"... the 1,700 handguns collected by the SGBBP represent less than 1 percent of handguns in Seattle homes. Even under the unlikely assumption that guns turned in during buy- back programs are as likely to be used in a crime as the guns not exchanged, the effect of removing 1 percent of guns from the community on rates of firearm crimes is negligible. In 1979, Cook found that a 10-percent reduction in the prevalence of firearm ownership was associated with a 4-percent reduction in the robbery murder rate (23).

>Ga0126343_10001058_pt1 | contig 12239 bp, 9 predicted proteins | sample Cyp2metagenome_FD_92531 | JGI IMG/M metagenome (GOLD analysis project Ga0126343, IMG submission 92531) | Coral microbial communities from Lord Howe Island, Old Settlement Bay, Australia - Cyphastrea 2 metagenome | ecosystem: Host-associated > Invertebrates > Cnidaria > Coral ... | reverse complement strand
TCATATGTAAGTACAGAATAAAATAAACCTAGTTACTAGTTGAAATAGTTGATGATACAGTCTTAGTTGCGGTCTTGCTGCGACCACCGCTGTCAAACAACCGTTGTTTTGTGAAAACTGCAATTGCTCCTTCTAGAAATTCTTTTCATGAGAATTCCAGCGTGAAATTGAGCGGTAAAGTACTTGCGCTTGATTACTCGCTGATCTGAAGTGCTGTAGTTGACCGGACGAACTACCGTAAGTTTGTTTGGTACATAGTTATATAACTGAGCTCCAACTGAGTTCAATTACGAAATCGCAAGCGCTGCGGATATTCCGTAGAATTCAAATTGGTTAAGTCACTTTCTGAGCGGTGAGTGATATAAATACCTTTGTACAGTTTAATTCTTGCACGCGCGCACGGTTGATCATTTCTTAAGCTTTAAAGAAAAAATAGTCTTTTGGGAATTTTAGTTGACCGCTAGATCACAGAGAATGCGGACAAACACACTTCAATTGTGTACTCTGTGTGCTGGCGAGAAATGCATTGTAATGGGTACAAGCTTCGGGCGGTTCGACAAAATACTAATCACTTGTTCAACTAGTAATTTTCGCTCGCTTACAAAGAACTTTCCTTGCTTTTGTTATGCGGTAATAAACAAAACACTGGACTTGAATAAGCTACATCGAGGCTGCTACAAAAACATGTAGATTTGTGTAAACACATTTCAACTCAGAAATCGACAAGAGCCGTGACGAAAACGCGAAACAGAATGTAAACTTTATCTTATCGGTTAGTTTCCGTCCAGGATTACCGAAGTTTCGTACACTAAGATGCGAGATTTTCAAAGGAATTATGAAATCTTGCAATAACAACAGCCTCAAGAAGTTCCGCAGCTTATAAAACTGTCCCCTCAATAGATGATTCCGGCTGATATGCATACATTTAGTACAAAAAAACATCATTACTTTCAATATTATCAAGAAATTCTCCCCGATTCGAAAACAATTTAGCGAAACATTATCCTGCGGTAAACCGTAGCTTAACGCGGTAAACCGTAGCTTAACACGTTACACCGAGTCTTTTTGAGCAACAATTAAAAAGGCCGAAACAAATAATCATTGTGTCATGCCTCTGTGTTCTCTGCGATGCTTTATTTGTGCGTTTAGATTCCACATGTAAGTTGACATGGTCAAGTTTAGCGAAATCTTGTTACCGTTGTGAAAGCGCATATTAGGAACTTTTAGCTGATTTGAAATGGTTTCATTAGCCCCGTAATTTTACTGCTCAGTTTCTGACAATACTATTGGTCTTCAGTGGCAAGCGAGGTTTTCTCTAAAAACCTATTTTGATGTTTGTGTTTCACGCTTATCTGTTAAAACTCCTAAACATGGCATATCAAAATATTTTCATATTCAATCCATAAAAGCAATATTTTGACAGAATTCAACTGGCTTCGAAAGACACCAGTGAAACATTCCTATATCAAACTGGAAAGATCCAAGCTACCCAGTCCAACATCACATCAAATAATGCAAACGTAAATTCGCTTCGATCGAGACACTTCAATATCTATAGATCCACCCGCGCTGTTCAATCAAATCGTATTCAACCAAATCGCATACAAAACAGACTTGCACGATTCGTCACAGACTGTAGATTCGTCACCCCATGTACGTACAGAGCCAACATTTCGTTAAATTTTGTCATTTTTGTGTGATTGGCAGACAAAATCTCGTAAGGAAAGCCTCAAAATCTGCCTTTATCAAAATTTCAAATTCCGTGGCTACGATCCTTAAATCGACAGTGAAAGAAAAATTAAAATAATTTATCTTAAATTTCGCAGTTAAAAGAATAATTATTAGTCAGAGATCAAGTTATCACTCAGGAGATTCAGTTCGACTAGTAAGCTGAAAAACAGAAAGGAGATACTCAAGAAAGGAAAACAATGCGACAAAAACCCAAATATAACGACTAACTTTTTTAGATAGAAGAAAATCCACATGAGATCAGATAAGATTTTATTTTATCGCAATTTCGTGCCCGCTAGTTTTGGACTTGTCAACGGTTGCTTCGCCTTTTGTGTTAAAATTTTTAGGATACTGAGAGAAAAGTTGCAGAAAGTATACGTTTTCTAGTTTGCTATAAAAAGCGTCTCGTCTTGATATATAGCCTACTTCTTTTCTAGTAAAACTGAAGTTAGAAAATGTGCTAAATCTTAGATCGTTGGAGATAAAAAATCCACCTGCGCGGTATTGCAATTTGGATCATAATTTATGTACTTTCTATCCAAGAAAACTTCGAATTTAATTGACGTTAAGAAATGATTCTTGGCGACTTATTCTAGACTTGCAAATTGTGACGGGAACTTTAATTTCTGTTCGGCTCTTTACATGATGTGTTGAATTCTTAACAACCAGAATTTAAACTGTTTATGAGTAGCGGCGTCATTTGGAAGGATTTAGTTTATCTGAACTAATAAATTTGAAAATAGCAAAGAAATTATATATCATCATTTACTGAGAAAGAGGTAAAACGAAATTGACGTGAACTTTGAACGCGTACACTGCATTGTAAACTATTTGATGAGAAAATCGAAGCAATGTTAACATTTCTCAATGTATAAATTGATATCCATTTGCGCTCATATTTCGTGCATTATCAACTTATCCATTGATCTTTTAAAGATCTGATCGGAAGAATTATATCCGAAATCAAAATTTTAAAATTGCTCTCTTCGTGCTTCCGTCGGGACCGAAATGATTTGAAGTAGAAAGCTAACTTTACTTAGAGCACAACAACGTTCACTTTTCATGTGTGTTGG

The Seattle buy-back program failed to reduce significantly the frequency of firearm injuries, deaths, or crimes. The evaluation was incapable of detecting small changes in these rates, given the year-to-year and month-to-month variation. A much larger number of guns would need to be collected to impact on firearm morbidity and mortality."